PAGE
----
Anger Management

I wrote this post about two weeks after losing my baby girl, and about halfway through it, you can read all the things I was angry about at that time. If you don’t want to revisit the whole post, here’s the anger paragraph:

There just are no answers, and there might never be, which really pisses me off. What has medical science been doing for all these years that there are still no answers in one of the most devastating situations ever that SO many women go through? I’m also mad at my body for not doing its job. I’m mad at Facebook for showing me all of my pregnant friends’ happy pregnancy posts. I’m mad at the rest of the world for continuing to spin and function as usual when my world has completely crashed down around me. I’m mad at myself for getting so wrapped up in pregnancy that it became my whole world. I’m mad at the fact that women who don’t take care of themselves or their unborn babies have completely healthy pregnancies, that women who don’t want or love their babies still carry them to term, that we were supposed to be in the clear, having made it squarely into the 2nd trimester, and that we’d gotten so excited and told everybody the news just to have it completely shattered.

There are a lot of ways to deal with anger. I wouldn’t say that I did any of these things intentionally or even consciously, but they are what has happened in/to me regardless. I’m going to write this as sort of a how-to guide, but with the caveat that your process might look very different from mine, and that’s ok.

Give it time.

Honestly, I’m still angry about some of the things from that early post, although for the most part, as time has passed, my anger has been downgraded to frustration or converted to sadness. I’m extremely frustrated that there are no answers. In fact, at this point, my doctor has brand new questions instead of answers – questions that will require more tests that may only reveal more questions. It’s like my body has sent us all on a very sad, frustrating scavenger hunt.

Take control.

As for Facebook, well, I’ve just hidden the people I couldn’t bare to see for now. This is a trick I’ve learned within the past year with Facebook: It is precisely what you make it, so if you don’t want to be angry, unfriend or unfollow the people who make you angry. If someone always annoys you with their posts, you are under no obligation to look at their posts. Remove them from your news feed, and move on with your life. This is what I have done with a lot of pregnant friends. It’s not that I have anything against them personally. It’s just that I can’t handle their particular joy (or even struggles) at this particular moment. When I feel up to it, I’ll add them back into my news feed, but I think it will probably be next spring before I’m really ready for that. I have a couple of friends who are due right around my due date, and I know that when they start posting baby pictures and I don’t have a baby, that will be really hard for me, so I’ll just wait. I’m not mad about it, though, just sad.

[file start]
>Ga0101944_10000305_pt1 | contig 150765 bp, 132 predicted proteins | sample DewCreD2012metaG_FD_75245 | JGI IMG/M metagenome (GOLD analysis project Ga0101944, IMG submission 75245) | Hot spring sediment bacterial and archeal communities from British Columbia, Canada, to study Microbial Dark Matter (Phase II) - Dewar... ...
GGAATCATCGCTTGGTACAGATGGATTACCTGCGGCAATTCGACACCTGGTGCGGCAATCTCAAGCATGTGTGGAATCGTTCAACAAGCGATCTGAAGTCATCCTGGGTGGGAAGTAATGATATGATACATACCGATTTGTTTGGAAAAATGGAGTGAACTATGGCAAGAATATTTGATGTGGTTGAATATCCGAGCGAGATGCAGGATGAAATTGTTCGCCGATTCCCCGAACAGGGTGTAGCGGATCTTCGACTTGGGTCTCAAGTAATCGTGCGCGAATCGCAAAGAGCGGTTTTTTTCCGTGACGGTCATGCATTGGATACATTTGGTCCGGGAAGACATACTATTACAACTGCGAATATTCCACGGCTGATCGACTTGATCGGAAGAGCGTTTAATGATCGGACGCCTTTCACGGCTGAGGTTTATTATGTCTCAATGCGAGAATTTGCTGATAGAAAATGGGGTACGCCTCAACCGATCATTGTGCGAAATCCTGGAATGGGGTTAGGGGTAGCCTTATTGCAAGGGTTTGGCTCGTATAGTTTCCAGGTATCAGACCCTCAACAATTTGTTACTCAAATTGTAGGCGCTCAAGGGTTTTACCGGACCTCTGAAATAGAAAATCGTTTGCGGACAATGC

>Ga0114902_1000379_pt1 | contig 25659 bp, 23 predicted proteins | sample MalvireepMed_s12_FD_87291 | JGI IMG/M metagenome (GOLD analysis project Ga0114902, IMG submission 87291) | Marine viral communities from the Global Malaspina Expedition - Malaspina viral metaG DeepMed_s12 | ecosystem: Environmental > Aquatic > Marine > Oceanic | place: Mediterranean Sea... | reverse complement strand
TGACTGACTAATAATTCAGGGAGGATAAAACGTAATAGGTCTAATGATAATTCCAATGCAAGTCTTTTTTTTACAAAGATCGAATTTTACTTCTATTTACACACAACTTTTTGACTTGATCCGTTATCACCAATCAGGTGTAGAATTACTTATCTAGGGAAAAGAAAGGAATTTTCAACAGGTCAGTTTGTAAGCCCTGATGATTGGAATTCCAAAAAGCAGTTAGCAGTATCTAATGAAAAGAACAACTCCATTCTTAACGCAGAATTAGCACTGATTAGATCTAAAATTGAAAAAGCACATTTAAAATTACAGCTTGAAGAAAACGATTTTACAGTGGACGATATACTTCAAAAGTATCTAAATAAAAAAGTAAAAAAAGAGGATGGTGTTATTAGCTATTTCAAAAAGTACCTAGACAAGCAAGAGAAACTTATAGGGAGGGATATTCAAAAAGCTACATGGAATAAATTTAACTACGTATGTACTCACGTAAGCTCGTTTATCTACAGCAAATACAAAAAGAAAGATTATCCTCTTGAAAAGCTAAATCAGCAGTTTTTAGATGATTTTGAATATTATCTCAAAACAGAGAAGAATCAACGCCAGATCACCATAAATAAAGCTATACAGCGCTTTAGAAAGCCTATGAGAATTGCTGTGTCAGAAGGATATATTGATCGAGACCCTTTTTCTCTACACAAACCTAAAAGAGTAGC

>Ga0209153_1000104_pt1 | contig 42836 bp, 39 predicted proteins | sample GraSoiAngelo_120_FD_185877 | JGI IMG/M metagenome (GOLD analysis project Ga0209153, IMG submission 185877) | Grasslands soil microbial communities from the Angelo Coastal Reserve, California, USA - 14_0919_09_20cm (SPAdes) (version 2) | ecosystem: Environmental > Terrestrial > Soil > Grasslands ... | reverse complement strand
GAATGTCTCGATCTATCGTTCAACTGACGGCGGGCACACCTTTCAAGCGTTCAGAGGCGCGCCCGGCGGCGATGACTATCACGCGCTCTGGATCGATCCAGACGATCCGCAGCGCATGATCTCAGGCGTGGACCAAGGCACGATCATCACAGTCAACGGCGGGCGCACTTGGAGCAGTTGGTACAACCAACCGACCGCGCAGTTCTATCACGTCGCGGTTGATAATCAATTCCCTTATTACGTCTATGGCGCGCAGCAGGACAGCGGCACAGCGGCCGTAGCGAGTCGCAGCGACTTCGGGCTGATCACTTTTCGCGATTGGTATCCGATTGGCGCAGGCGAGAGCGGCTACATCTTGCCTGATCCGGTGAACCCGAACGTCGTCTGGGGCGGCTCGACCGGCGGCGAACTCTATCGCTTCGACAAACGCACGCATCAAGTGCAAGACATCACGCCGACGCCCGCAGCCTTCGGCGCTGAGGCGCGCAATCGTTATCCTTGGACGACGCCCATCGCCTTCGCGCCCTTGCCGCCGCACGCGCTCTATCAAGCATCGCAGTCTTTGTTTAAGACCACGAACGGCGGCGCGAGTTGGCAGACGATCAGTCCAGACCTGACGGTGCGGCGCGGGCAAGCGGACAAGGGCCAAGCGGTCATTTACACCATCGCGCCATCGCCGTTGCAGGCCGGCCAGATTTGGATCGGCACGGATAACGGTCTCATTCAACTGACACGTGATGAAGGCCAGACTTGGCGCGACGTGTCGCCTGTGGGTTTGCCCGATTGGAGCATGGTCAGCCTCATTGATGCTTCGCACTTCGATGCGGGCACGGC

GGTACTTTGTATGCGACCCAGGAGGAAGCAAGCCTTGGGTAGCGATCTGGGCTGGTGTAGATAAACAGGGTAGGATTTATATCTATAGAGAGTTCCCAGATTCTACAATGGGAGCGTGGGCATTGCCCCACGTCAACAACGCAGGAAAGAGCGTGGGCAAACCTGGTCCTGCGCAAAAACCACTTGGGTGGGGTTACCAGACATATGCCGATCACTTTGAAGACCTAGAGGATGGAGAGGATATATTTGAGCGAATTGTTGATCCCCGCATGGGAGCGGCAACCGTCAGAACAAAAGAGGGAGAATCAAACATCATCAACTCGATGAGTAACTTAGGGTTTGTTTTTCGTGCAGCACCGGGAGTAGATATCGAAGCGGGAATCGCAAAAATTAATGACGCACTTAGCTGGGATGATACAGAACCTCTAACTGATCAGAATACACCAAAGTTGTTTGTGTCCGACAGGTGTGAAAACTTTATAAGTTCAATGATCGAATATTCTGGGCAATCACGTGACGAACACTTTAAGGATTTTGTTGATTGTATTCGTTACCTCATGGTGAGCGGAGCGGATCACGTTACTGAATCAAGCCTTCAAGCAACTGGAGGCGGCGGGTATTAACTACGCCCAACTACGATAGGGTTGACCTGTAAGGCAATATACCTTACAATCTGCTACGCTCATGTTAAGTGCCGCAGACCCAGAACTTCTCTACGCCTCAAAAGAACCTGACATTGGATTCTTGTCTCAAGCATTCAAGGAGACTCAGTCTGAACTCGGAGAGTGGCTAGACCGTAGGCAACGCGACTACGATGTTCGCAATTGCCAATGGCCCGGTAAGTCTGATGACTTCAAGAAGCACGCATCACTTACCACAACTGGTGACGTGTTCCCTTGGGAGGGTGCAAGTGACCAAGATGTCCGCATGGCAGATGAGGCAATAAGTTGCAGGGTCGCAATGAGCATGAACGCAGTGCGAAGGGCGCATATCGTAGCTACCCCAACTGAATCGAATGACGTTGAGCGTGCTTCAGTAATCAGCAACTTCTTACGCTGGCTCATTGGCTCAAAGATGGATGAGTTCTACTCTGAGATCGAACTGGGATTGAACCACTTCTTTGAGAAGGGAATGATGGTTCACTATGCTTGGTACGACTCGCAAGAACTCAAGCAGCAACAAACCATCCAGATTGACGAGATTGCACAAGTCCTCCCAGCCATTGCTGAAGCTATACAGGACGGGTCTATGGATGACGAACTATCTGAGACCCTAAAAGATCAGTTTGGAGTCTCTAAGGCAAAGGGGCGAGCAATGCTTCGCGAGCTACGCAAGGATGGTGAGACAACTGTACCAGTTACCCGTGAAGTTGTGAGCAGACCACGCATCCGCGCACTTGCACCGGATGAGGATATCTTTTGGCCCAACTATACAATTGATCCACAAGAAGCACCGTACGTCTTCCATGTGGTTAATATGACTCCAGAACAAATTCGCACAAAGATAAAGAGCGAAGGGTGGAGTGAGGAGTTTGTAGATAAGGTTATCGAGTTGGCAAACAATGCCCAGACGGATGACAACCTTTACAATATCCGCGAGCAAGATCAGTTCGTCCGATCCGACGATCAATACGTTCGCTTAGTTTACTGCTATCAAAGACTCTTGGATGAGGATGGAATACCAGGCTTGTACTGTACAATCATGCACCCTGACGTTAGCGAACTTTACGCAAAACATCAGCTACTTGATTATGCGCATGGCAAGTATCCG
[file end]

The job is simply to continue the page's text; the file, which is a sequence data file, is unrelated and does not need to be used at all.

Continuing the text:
Know your options.

I am still a little angry that there are women who abuse their bodies during pregnancy, potentially harming their unborn babies, but who still deliver healthy babies at full term; meanwhile, other women are desperate to conceive, go to great lengths to get pregnant, do everything right, and have one miscarriage after another. It just isn’t fair. Lots of things aren’t fair in the world, though, and I have to either learn to accept it or fight to do something about it. I don’t know which direction to go on this issue or how to go about it either way, but knowing my options helps a lot with my anger. If I know I need to do something, but I’m not doing it, then the only person I have to blame is myself. If I know there’s nothing to be done, then my anger turns more easily into sadness, which isn’t the most desirable emotion to have either, but it’s better than bitterness. Sadness softens the heart; bitterness hardens it.

Forgive yourself.

I’m not mad at myself anymore for getting excited about being pregnant or for getting wrapped up in the whole business. It was my first pregnancy, and I was both excited and terrified. I needed to do all the things I was doing in an attempt to wrap my brain around reality. There was nothing wrong with it, and it just shows how much I already loved my daughter. I’m also not sorry AT ALL that so many people knew we were pregnant and then knew that we’d lost her. Would I do it again if I had the choice? Absolutely not. Am I eternally grateful for the generous outpouring of love and support that happened as a result of a thousand people knowing about our loss? You have no idea.

Don’t be scared of it.

Anger is really hard for me because I’m not an angry person, and I don’t want to become one. I don’t want my heart to become bitter and hard. I don’t want people to walk away from encounters with me feeling stressed out, negative, or defensive. But experiencing anger and dealing with it is very different from holding onto anger and embodying it, and just because you feel angry, that doesn’t mean you are becoming an angry person. It means you are having an emotion – the right emotion for you to be having in that moment, most likely – and you can handle it. Acknowledge the anger, figure out where it’s coming from and where it’s directed, make sure it’s directed appropriately, and do something constructive with it (forgiving, taking control, working toward change, or accepting).

Author: beth

I'm told that I'm cleverly stupid, and that's why people are friends with me. And here I thought it was because I was so dang cute...

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